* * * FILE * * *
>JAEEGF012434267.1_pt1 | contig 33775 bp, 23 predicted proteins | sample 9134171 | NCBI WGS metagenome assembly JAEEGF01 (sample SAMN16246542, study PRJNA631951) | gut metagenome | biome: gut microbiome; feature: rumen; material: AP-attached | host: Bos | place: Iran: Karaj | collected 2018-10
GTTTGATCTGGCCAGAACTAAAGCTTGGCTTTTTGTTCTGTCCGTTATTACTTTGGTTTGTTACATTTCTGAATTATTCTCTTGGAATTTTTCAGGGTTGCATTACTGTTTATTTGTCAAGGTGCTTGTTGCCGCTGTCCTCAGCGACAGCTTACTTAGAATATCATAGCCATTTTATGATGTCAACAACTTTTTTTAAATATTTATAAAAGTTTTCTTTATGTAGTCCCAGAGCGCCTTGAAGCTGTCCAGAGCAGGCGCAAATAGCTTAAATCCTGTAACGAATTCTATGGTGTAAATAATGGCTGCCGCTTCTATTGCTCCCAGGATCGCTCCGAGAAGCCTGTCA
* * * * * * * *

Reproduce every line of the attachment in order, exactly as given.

>JAEEGF012434267.1_pt1 | contig 33775 bp, 23 predicted proteins | sample 9134171 | NCBI WGS metagenome assembly JAEEGF01 (sample SAMN16246542, study PRJNA631951) | gut metagenome | biome: gut microbiome; feature: rumen; material: AP-attached | host: Bos | place: Iran: Karaj | collected 2018-10
GTTTGATCTGGCCAGAACTAAAGCTTGGCTTTTTGTTCTGTCCGTTATTACTTTGGTTTGTTACATTTCTGAATTATTCTCTTGGAATTTTTCAGGGTTGCATTACTGTTTATTTGTCAAGGTGCTTGTTGCCGCTGTCCTCAGCGACAGCTTACTTAGAATATCATAGCCATTTTATGATGTCAACAACTTTTTTTAAATATTTATAAAAGTTTTCTTTATGTAGTCCCAGAGCGCCTTGAAGCTGTCCAGAGCAGGCGCAAATAGCTTAAATCCTGTAACGAATTCTATGGTGTAAATAATGGCTGCCGCTTCTATTGCTCCCAGGATCGCTCCGAGAAGCCTGTCA